- Big Daddy Kane, (@bigdaddykane) , August 13, 2013

Rappers have turned into big complacent babies over the past decade and it’s because the culture has devolved into something that’s less about the music and more about everything else. These days, rappers care more about creating and leveraging relationships with other rappers and protecting corporate endorsements and partnerships. And this is because it’s the only way for a rapper to become famous and get rich. Just take a look at Action Bronson’s attitude towards a rapper from the other side of the coast saying he’s the King of his city:

HAHAHAHA all of a sudden I should leave my bed and go to the studio HAHAHAHA MOTHAFUCKA GO GET ALL MY PROJECTS THAT ARE OUT.

– Action Bronson (@ActionBronson), August 13, 2013

and Tyga’s tweet just hammers the fact that money has become more important than the music:

That Kendrick verse crazy! I gotta get back on my own **** aint gon lie I made so much $ I lost sum inspiration for music #inspired rite now

– Tyga, (@Tyga) August 13, 2013

kendrick-lamar 2

Since the rise of the Internet and virtually any artist being able to drop music and find a fan base, pure hip-hop’s audience has divided and its influence on mainstream culture is slowly waning. For instance the rising trend of the horrible mishmash between EDM and hip-hop is diluting the genre. It’s more about the money and less about the music. It’s more about the fashion and less about the bars. If grovelling at rappers ensures that you make more money than if you didn’t, then so be it. If rappers do have beef these days, they spit bars that feel like they’re rapping around each other and not directly at each other. They are so safe and dripped in subliminal that one has to spend hours on Google trying to figure out who they’re referring to and even then it might not be that rapper specifically. Most times they don’t even spit bars, they just let their fingers do the talking and tweet their feelings, subliminally of course.

Not every beef has to end in tragedy or death. To be an advocate for hip-hop battles doesn’t mean that you’re an advocate for violence and rappers shooting at each other. The only shots that should be fired are the ones shot in rhymes, over a mic, in a recording booth. No one wants talented rappers to die because of their rhymes. But the truth is hip-hop battles produce a strong culture of competition. That competition forces every participant in the hip-hop game to be their very best lyrically. This ensures that quality music is made that is appreciated by the fans.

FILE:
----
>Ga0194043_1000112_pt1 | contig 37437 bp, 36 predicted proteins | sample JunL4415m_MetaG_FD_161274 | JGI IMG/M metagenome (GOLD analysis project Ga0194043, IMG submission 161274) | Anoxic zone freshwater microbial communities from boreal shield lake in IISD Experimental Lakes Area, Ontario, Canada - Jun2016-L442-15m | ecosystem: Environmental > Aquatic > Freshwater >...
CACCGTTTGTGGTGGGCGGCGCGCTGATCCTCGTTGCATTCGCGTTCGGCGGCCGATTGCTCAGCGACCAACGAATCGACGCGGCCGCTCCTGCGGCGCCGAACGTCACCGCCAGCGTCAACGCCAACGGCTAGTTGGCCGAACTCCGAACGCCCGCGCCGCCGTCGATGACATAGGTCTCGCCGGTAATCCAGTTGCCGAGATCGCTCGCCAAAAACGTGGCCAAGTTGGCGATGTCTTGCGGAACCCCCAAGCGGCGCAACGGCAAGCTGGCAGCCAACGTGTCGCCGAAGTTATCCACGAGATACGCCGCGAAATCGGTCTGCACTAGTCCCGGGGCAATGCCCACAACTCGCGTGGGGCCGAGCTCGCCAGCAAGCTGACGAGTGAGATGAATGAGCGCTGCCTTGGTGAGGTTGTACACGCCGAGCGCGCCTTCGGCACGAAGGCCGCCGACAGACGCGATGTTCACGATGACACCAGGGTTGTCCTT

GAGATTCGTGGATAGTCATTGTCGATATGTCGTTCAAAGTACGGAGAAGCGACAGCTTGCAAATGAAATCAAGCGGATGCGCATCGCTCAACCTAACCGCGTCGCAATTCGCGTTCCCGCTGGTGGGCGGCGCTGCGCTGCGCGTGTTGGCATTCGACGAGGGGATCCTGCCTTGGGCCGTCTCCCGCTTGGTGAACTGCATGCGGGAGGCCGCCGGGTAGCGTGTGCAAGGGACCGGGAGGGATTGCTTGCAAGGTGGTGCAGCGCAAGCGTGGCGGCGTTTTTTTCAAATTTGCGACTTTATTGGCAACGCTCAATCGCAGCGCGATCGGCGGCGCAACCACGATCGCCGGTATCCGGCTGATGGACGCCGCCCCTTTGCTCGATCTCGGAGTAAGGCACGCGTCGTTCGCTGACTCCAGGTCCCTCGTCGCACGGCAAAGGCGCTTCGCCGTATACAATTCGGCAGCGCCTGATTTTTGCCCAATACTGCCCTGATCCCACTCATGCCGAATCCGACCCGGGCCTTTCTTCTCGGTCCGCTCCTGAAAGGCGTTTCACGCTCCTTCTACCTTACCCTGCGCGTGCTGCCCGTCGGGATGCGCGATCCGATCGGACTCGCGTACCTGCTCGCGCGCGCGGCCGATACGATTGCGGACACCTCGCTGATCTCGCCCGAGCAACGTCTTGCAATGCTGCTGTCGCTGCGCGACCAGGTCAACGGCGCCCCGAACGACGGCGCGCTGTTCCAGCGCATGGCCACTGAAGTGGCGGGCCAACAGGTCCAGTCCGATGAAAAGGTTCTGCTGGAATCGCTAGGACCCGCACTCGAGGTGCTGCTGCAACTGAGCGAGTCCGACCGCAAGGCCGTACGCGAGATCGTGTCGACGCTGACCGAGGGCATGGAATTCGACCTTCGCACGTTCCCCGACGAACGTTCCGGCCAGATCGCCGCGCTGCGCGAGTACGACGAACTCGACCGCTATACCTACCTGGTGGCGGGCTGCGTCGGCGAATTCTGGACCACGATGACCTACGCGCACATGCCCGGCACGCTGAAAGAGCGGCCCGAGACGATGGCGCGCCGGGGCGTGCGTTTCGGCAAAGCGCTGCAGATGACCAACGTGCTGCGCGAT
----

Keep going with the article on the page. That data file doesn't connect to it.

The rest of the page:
To be quite honest Lupe was right when he said Kendrick’s “Control” verse wasn’t that impressive:

Dear Y’all, Ya’ll know ya’ll are easily impressed. Bar so low you need a shovel to get at it. Sincerely, Private Twitter

– Lupe Fiasco, (@LupeFiasco), August 13, 2013

Lupe responded to the verse with a track called “SLR 2” which was pretty confusing if you aren’t on Lupe’s esoteric wavelength. If you look at the whole verse holistically yes there are some very clever metaphors and references that could make any Rap Genius addict go nuts but the only thing Kendrick did that made everyone go crazy was make a grandiose statement and drop names. First of all some of the names he mentioned shouldn’t even breathe the same air as him in terms of competition (Meek Mill? Really?) and almost all of them were his contemporaries and his friends. This verse seemed more like a clever strategic benevolent move, more to entertain and stir controversy than to incite real lyrical beef. Perhaps it can even be said that the rappers mentioned in the song might have been in on it or at least notified beforehand about the contents of the verse. How else can their silence be explained? What Kendrick did was start a conversation and wake a sleeping industry up. Kendrick breathed life into Hip-hop, which has become comfortable and complacent. Missy Elliot and Ice-T say as much:

@kendricklamar has Forced rap artist to have 2 be Lyrical and have substance again! This was so needed!

– Missy Elliot, (@MissyElliot), August 13, 2013

I love how ONE verse woke Hip Hop the F—K up… It’s been a LONG time since people talked about ANYTHING someone said in their rhyme…

– Ice T, (@FINALLEVEL), August 13, 2013

So even though Kendrick might have caused a stir he still maintained the status quo of complacency in hip-hop because if he really wanted to shake the hip-hop game up, what he should’ve done was swap those eleven names of his rapper friends with Jay-Z, Nas, Andre 3000 and Eminem instead of paying homage to them as if they’re untouchables. It’s a new age, a new era, a new time in hip-hop and with that a new King must be found that has the guts to throw shots at the rap gods as well as throw shots at his contemporaries and contemporaries that actually can match him bar for bar. Kendrick really is in the best position to do this right now but if he wants the crown he needs to take it properly.


Written by Nomusa Mthethwa (@NomusaMT)